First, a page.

of. See also The Grammys. Woody Harrelson does a great job in The Messenger, a
film that deserved more critical praise and bigger audiences. The Last Station
must have a great campaign behind it because not many folks outside of New York
or Los Angeles have seen it yet. One way to get nominated for Oscars—besides
making a safe film about Important themes—is to spend crazy money on ads for
your movie's stars and throw parties to get people to see your film. That's what
the studio did with Plummer, I suspect. Christopher Plummer in The Last Station
is this year's obligatory Shakespearean trained actor pick. He won't win,
though. Stanley Tucci was good in a poor film that I suspect most voters never
got around to watching. The night's winner will be Christoph Waltz for Inglourious Basterds. Great movie,
great choice. (Should have been nominated: Michael Fassbender for Hunger. The
year's best performance.)
Stephe (last year:
I haven’t seen any of these films. I never heard of ‘The Messenger’ or ‘The Last
Station’. All I know of ‘The Lovely Bones’ is that it was based on a book that
I’ve seen in the discount shelves at Barnes and Noble (Speaking of, has anyone
else noticed how much smaller those discount racks are these days?). I wanted to
see ‘Invictus’. I wanted to see ‘Inglorious Basterds’. But hey, best laid plans
of mice and men.
Anyway, based on all of the above, I say the award is a tossup between Matt Damon and Christoph Waltz. And
I’ll give Woody Harrelson the ‘should have gone to’ distinction because I
happened to catch ‘Kingpin’ while I was working out last Saturday Morning.
Wrestlemania 2000 (last
Tucci gets bounced, as any nominee from "The Lovely Bones" should.
Damon: "Too Hot" Scott Taylor
Harrelson: Big Boss Man
Plummer: Prince Albert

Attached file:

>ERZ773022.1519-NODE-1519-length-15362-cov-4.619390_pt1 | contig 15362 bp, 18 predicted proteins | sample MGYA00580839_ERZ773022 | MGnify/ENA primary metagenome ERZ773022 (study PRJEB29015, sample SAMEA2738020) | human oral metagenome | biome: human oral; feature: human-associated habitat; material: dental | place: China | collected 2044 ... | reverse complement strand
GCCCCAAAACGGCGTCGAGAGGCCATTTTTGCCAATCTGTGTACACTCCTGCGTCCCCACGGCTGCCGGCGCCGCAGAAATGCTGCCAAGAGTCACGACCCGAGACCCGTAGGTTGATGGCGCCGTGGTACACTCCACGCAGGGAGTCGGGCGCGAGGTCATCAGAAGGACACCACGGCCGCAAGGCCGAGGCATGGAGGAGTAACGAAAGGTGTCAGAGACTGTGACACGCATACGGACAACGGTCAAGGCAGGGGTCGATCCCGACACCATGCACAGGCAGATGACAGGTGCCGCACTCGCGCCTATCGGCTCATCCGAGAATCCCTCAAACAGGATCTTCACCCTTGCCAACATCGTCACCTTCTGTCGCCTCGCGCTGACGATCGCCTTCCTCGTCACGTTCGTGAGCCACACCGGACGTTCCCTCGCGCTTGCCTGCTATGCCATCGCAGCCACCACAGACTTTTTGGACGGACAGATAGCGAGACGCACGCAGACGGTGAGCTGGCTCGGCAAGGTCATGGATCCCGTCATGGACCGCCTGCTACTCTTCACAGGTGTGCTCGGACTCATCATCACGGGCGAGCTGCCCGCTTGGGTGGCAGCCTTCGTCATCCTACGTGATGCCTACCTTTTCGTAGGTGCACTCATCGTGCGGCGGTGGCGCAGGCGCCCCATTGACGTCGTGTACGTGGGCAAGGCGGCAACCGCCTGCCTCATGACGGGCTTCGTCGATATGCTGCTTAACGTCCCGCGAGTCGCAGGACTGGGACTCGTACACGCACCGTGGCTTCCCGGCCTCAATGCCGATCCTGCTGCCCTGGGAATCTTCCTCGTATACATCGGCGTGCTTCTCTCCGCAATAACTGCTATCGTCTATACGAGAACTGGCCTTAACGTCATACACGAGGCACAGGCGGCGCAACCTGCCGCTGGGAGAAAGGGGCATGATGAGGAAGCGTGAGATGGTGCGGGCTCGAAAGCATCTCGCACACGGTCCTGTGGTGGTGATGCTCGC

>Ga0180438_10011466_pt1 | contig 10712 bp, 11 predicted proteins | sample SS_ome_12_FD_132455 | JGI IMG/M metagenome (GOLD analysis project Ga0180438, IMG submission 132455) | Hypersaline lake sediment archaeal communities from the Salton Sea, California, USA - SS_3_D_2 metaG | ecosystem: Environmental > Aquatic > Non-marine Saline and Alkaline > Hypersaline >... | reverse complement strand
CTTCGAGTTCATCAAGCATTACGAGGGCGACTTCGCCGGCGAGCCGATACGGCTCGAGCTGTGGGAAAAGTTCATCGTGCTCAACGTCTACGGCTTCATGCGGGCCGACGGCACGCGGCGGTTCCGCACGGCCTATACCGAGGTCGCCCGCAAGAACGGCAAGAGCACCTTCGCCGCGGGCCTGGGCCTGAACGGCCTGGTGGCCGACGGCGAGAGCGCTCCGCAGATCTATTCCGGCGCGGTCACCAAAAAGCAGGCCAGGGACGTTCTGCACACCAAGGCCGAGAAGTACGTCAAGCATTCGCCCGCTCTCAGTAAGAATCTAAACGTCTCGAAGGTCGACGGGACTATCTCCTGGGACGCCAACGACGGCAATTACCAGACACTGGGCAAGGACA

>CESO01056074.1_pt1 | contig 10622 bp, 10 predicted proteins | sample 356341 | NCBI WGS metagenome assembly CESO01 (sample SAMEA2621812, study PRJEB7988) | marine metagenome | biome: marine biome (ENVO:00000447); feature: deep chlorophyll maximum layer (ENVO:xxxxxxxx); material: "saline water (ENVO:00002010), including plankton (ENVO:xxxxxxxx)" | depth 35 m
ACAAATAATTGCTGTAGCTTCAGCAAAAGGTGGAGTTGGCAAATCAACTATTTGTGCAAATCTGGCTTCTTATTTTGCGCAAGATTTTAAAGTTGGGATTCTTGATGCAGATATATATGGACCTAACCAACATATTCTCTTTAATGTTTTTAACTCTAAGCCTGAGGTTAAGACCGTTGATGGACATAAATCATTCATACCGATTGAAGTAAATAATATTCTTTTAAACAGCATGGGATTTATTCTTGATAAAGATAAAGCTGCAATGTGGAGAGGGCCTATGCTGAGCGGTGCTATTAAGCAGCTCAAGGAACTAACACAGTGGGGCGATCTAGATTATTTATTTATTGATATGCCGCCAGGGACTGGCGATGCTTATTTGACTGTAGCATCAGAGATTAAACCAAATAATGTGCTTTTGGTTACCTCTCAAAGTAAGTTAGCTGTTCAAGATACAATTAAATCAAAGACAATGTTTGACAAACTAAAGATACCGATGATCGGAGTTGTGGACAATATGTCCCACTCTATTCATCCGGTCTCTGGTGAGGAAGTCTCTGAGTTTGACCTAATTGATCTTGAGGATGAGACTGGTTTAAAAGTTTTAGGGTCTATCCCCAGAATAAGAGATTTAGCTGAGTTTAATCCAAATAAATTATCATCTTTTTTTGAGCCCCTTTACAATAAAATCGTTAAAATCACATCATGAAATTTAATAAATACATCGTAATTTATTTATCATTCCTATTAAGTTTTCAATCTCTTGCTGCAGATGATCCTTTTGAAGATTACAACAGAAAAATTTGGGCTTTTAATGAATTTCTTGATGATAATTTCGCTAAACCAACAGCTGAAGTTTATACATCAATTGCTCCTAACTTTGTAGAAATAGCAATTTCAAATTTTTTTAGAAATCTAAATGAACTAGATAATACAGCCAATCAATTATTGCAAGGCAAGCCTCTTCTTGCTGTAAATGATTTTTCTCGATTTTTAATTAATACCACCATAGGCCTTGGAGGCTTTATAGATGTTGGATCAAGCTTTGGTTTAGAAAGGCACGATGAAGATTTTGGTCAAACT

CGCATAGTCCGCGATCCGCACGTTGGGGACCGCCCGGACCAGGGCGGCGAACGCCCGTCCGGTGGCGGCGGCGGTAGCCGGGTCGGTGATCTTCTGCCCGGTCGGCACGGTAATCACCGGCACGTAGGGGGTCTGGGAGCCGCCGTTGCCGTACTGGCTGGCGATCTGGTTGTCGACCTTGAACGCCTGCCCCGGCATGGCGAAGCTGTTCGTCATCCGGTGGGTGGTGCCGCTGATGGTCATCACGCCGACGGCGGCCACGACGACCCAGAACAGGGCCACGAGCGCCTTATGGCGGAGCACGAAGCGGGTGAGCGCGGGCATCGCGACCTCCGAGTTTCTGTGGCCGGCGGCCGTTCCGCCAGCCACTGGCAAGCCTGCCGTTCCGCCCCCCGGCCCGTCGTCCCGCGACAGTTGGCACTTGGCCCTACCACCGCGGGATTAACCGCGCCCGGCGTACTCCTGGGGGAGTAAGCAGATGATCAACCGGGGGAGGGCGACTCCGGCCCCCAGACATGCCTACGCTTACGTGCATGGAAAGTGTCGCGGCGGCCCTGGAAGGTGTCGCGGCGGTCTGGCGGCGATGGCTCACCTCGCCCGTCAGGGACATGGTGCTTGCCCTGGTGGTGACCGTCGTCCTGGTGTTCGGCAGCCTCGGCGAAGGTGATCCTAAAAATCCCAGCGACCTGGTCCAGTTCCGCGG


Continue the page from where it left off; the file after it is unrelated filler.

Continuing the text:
Waltz: The Undertaker
Plummer strikes first blood, eliminating Harrelson at 5:21 after turning a
gorilla press into a crushing powerslam. From there, Waltz takes over, laying
into both Damon and Plummer with no quarter. A chokeslam ends Damon's chances at
6:46, and Christoph Waltz follows it up immediately with a
Tombstone piledriver on Plummer for the win at 7:06.
Odds were chosen from various online betting sites, including Bodog and Bet365.
Kids, gambling is a slippery slope, and sometimes that sure thing your wife's
brother told you about turns out to be something he overheard at a bar, but at
that point you've already bet your kid's college fund on the horse because the
bills have been piling up lately and you could really use some extra breathing
room, except now you're screwed and you can't tell the family because they'll
never forgive you, so maybe you'll just work that night job for a while to pay
off the debt...
Up next: Best Actress (Monday).
* Wrestlemania 2000 picks the Oscars by (1) eliminating the nominee with the
longest odds, (2) matching up the remaining four with a character from WM2K’s
extensive circa-1997 WWF roster and (3) Staging a CPU-generated four-man
elimination match where the last man standing is the Oscar winner. No wrestlers
are repeated during the contest.